AU - Keele, Brandon F.

AU - Ohlen, Claes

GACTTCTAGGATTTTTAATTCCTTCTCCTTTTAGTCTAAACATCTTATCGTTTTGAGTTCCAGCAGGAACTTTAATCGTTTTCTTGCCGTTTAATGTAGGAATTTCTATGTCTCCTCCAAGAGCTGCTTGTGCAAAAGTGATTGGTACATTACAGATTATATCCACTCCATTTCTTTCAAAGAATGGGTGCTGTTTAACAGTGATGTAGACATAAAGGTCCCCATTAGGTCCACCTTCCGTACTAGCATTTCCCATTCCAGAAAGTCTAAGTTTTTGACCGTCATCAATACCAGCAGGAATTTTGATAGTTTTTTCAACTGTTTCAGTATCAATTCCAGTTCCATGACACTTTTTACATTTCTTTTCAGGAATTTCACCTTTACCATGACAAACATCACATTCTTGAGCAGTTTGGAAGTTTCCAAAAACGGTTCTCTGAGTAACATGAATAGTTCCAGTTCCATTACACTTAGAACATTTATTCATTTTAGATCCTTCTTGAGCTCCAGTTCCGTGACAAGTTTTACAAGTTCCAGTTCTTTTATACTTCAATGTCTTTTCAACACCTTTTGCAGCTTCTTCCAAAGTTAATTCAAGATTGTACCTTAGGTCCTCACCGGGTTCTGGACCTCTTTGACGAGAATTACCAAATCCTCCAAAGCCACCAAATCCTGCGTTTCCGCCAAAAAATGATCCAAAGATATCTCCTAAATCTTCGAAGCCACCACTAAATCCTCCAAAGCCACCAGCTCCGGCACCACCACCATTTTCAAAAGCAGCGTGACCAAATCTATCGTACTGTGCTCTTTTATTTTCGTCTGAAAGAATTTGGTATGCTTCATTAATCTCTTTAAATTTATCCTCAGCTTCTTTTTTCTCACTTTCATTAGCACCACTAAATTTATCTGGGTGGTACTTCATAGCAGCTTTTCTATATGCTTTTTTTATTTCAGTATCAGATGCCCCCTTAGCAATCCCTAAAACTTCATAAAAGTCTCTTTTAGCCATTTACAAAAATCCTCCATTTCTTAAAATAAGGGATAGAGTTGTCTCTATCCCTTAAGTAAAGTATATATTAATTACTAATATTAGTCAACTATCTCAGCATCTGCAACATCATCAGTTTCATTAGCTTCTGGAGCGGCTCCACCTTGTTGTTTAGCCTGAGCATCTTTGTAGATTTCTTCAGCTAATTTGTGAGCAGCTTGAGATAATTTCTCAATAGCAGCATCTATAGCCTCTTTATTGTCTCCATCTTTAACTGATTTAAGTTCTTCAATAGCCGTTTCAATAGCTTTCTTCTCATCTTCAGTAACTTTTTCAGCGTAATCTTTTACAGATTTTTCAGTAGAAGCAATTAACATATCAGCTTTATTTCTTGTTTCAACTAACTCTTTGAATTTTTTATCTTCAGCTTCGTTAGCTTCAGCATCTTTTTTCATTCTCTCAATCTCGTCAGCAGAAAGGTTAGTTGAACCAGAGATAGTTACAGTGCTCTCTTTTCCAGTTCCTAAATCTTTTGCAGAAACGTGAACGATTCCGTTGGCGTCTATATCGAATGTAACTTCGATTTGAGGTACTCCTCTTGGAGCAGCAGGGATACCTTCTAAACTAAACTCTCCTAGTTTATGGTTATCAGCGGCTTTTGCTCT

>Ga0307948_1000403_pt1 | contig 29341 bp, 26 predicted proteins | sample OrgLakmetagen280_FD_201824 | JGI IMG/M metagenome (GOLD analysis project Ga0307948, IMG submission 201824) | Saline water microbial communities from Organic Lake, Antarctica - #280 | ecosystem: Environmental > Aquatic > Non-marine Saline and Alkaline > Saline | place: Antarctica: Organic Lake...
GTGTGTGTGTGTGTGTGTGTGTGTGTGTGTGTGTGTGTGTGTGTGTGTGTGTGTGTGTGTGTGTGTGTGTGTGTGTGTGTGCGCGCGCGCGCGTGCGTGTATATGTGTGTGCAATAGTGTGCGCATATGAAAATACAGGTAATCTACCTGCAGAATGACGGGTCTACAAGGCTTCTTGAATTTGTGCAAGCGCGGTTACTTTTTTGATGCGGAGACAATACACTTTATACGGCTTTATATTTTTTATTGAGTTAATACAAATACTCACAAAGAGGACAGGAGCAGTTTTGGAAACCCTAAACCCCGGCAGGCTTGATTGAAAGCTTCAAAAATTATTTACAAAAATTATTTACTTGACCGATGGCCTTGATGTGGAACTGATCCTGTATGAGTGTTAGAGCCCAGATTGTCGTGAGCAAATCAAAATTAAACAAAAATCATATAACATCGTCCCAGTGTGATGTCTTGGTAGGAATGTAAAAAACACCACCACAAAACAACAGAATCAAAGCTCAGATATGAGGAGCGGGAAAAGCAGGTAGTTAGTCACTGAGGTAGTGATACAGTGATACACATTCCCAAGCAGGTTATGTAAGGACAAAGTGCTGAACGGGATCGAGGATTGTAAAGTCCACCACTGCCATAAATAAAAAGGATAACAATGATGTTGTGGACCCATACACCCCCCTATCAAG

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N2 - AIDS virus infections are rarely controlled by cell-mediated immunity, in part due to viral immune evasion and immunodeficiency resulting from CD4+ T-cell infection. One likely aspect of this failure is that antiviral cellular immune responses are either absent or present at low levels during the initial establishment of infection. To test whether an extensive, timely, and effective response could reduce the establishment of infection from a high-dose inoculum, we adoptively transferred large numbers of T cells that were molecularly engineered with anti-simian immunodeficiency virus (anti-SIV) activity into rhesus macaques 3 days following an intrarectal SIV inoculation. To measure in vivo antiviral activity, we assessed the number of viruses transmitted using SIVmac239X, a molecularly tagged viral stock containing 10 genotypic variants, at a dose calculated to transmit 12 founder viruses. Single-genome sequencing of plasma virus revealed that the two animals receiving T cells expressing SIV-specific T-cell receptors (TCRs) had significantly fewer viral genotypes than the two control animals receiving non-SIV-specific T cells (means of 4.0 versus 7.5 transmitted viral genotypes; P = 0.044). Accounting for the likelihood of transmission of multiple viruses of a particular genotype, the calculated means of the total number of founder viruses transmitted were 4.5 and 14.5 in the experimental and control groups, respectively (P = 0.021). Thus, a large antiviral T-cell response timed with virus exposure can limit viral transmission. The presence of strong, preexisting T-cell responses, including those induced by vaccines, might help prevent the establishment of infection at the lower-exposure doses in humans that typically transmit only a single virus.